Wednesday, September 26, 2012

The Sun Is Good For You: Part II, Vitamin D and The Vitamin A Synergy Issue

Part I of this series on the sun covered some of the surprising things that you might not yet know about sunlight, such as the fact that major diseases are more prevalent at higher latitudes, as the exposure to UV rays becomes less intense.1 This post covers some of the other issues surrounding vitamin D, which you biosynthesize in your skin from UVB rays, mainly its synergy with another important vitamin, A.

The crux of the issue is don't load up on too much supplemental vitamin A (or any at all), because an overabundance of A could prevent the proper metabolism of vitamin D. I'll let the informative book Primal Body, Primal Mind by Nora Gedgaudas explain the issue in more detail below, but the take away point is strive to get your vitamin A and D from the natural sources for which our bodies are designed.

This means beta carotene from carrots, mangos, and other colorful foods (our intestines convert beta carotene to the amount of preformed vitamin A, retinol, that our bodies need.2), vitamin A from pastured eggs (each one can contain up to a fifth of the RDA for vitamin A), as well as from seafood fats (albeit a smaller source).

Strive to get your vitamin D from the sun, since we biosynthesize it from UVB rays (for those outside the sun belt, like me, obviously we have to get some winter vitamin D from supplements, food like fish, or even small safe doses from a UVB lighting product). Your body will not generate a toxic level of vitamin A from the beta carotene you eat; and neither will your skin produce too much of the fat-soluble vitamin D from the sun.

Now from Primal Body, Primal Mind:

...For each and every receptor for vitamin D, there are two receptors for vitamin A on every cell...A relative balance of these two nutrients is vital to their healthy functioning in the body. An excess of one can create a relative deficiency of the other. For instance, if you take large amounts of vitamin D without vitamin A, you are potentially more likely to develop symptoms of vitamin A deficiency and experience an actual immunosuppressive effect...Recent research from Spain indicates that vitamin A is necessary for both vitamin D binding and vitamin D release to receptor sites. The two vitamins are synergistic and should always be balanced in the diet or in supplementation.3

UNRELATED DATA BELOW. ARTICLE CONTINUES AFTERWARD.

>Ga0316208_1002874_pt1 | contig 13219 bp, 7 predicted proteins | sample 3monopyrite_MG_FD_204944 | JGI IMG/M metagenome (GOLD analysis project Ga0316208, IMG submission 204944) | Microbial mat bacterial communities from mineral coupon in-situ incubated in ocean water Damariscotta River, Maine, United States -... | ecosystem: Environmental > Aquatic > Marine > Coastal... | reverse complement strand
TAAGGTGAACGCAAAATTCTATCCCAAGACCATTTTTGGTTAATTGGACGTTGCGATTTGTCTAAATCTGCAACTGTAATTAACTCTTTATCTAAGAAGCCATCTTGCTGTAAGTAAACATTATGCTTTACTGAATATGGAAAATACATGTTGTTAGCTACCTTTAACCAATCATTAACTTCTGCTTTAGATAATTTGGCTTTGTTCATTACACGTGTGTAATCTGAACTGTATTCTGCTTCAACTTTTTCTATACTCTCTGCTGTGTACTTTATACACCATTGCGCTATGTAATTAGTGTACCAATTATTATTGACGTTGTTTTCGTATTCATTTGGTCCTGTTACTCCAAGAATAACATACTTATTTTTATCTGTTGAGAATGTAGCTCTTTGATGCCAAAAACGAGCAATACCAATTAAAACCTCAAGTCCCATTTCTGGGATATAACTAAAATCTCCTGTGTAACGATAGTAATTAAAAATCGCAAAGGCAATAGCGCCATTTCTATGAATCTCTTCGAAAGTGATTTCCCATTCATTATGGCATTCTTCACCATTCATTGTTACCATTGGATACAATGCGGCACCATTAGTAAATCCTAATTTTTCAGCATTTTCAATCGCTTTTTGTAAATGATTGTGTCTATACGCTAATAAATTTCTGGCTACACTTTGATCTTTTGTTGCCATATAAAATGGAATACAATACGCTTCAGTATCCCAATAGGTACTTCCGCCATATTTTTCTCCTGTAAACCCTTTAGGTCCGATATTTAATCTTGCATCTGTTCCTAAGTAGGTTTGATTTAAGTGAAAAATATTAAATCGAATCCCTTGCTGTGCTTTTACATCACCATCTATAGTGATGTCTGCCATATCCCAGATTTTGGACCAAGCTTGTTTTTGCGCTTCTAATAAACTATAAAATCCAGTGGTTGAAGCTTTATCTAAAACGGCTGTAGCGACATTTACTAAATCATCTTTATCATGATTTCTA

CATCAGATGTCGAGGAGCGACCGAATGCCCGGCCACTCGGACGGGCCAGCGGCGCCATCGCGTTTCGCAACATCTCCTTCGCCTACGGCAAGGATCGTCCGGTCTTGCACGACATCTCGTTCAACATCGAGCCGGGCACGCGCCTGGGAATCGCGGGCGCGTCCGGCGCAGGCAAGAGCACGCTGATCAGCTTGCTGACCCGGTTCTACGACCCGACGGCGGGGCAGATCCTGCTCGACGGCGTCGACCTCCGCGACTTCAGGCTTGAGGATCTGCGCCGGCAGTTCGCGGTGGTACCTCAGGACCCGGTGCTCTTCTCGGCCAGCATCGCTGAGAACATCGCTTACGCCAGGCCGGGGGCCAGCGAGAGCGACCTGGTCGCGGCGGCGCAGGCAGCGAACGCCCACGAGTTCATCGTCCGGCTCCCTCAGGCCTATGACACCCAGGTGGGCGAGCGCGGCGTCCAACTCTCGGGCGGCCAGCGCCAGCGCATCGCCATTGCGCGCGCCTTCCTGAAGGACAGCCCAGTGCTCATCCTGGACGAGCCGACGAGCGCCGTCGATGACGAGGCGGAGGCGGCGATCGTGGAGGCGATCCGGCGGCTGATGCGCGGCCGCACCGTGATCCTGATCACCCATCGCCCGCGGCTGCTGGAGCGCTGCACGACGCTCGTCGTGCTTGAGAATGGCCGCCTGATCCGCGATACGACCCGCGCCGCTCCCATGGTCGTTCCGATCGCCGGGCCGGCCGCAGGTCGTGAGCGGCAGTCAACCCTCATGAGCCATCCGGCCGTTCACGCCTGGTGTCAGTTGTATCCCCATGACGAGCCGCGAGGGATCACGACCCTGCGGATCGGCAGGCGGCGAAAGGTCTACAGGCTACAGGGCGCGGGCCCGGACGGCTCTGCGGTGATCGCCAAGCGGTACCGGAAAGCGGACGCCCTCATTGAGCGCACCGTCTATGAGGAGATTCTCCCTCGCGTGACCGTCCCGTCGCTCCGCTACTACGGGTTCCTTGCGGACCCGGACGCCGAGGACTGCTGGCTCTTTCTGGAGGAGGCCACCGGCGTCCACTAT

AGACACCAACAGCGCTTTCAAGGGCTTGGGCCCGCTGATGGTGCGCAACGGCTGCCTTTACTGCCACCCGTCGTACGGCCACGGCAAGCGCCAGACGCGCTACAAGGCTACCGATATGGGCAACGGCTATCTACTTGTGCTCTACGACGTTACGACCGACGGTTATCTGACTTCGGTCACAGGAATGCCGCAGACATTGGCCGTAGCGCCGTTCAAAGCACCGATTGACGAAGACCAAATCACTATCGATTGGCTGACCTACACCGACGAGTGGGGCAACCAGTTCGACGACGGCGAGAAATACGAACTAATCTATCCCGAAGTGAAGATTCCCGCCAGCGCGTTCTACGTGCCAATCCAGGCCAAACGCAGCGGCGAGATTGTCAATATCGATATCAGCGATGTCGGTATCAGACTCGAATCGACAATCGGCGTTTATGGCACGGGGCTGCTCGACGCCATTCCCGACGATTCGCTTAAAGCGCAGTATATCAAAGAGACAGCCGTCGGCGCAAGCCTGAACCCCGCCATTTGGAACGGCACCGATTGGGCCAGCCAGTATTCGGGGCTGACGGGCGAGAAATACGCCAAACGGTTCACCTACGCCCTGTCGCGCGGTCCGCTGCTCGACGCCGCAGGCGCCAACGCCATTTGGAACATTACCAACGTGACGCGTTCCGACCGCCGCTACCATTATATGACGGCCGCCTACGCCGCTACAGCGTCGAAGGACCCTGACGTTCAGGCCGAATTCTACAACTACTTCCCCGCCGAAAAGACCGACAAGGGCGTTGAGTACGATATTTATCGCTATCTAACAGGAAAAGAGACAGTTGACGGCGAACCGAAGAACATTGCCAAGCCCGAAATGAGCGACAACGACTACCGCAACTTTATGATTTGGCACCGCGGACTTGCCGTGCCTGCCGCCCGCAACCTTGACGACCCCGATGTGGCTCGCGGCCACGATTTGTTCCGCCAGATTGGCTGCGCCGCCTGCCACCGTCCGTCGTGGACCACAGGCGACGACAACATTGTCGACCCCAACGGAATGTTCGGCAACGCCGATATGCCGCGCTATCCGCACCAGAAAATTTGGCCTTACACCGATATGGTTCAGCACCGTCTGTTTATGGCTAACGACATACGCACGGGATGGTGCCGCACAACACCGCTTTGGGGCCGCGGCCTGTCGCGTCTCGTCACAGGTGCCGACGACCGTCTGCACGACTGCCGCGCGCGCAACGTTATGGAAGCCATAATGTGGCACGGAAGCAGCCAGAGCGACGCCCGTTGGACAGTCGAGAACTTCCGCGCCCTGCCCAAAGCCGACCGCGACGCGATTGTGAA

So what's the blood level of vitamin D that you should strive for? Many people these days have already had their blood tested for vitamin D, or are at least aware of the test. The result is a number, here in the U.S., in nanograms per milliliter (ng/ml). Whereas less than 12 ng/ml is considered by the federal government to be "deficient" and < 20 inadequate for bone and overall health, the Vitamin D Council, among other researchers, given all the new research on the far-reaching health implications for vitamin D, advocates getting the level above 32 to as high as the 50s. Check out this bit of insight on maintaining a level in the 40s from Fitness For Geeks:

A recent study in the British Journal of Nutrition examined the vitamin-D levels of two traditional cultures that live near the equator and spend a lot of time outside— the Maasai and Hadzabe hunter-gatherers of Tanzania in East Africa. The mean vitamin-D level (25( OH) D) in the blood of about 60 study participants, men and women, was 115 nmol, or about 46 ng/ ml, all obtained naturally by exposure to sunlight. The people typically avoided the sun at its strongest, during midday. “Populations with traditional lifestyles having lifelong, year-round exposure to tropical sunlight might provide us with information on optimal vitamin D status from an evolutionary perspective,” according to the study.3

I can relate my own recent experience with vitamin D testing. I paid for a private test from ZRT Lab a few months ago. I had completely gone off my vitamin D supplement, a 4,000 IU soft gel from Carlson, for several months. I was trying to rely on the Spring and Summer sun (along with dietary vitamin D from whole milk, seafood, and whey protein powder), and my level was 33 ng/ml.

This isn't bad for my latitude in New England. I'd like to see it a little higher though, perhaps 40 or a tad above that level, (the test result also is not exact, putting the result somewhere in the range of 29-37 ng/ml, or the like). I went back to the soft gel once or twice a week, and am still getting some sun, then I'll re-test (and let you know what happens).

1 "Beneficial effects of UV radiation other than via vitamin D production";

2 Perry, Bruce W. (2012-04-23). Fitness for Geeks: Real Science, Great Nutrition, and Good Health (Kindle Location 3055). OReilly Media - A. Kindle Edition.

3 Gedgaudas, Nora T. (2011-06-22). Primal Body, Primal Mind: Beyond the Paleo Diet for Total Health and a Longer Life (pp. 88-89). Inner Traditions Bear & Company. Kindle Edition.

4 Perry, Bruce W. (2012-04-23). Fitness for Geeks: Real Science, Great Nutrition, and Good Health (Kindle Locations 4795-4800). OReilly Media - A. Kindle Edition.

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